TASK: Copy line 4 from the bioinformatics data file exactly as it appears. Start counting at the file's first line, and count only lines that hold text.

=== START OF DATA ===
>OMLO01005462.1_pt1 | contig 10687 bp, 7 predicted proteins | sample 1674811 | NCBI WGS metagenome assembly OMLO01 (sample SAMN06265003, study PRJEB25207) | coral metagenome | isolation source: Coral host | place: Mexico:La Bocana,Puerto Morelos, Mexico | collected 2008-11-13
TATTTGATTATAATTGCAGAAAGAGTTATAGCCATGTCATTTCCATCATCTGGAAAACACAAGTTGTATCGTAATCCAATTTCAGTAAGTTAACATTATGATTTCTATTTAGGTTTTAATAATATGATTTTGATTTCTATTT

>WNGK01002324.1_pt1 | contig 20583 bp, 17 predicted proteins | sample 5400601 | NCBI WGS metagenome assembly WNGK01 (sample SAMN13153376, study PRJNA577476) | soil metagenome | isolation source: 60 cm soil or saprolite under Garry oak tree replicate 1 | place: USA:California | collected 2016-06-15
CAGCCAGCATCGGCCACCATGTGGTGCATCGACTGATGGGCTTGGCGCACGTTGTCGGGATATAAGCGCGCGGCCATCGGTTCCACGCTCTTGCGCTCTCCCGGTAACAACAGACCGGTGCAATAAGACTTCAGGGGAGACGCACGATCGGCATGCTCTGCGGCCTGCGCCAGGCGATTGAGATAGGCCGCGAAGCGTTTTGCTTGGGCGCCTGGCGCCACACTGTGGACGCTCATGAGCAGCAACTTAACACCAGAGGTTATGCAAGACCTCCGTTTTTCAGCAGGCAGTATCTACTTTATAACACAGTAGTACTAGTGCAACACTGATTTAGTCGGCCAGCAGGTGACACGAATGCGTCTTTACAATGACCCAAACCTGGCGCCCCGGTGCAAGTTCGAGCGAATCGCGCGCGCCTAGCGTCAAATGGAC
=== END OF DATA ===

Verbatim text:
CAGCCAGCATCGGCCACCATGTGGTGCATCGACTGATGGGCTTGGCGCACGTTGTCGGGATATAAGCGCGCGGCCATCGGTTCCACGCTCTTGCGCTCTCCCGGTAACAACAGACCGGTGCAATAAGACTTCAGGGGAGACGCACGATCGGCATGCTCTGCGGCCTGCGCCAGGCGATTGAGATAGGCCGCGAAGCGTTTTGCTTGGGCGCCTGGCGCCACACTGTGGACGCTCATGAGCAGCAACTTAACACCAGAGGTTATGCAAGACCTCCGTTTTTCAGCAGGCAGTATCTACTTTATAACACAGTAGTACTAGTGCAACACTGATTTAGTCGGCCAGCAGGTGACACGAATGCGTCTTTACAATGACCCAAACCTGGCGCCCCGGTGCAAGTTCGAGCGAATCGCGCGCGCCTAGCGTCAAATGGAC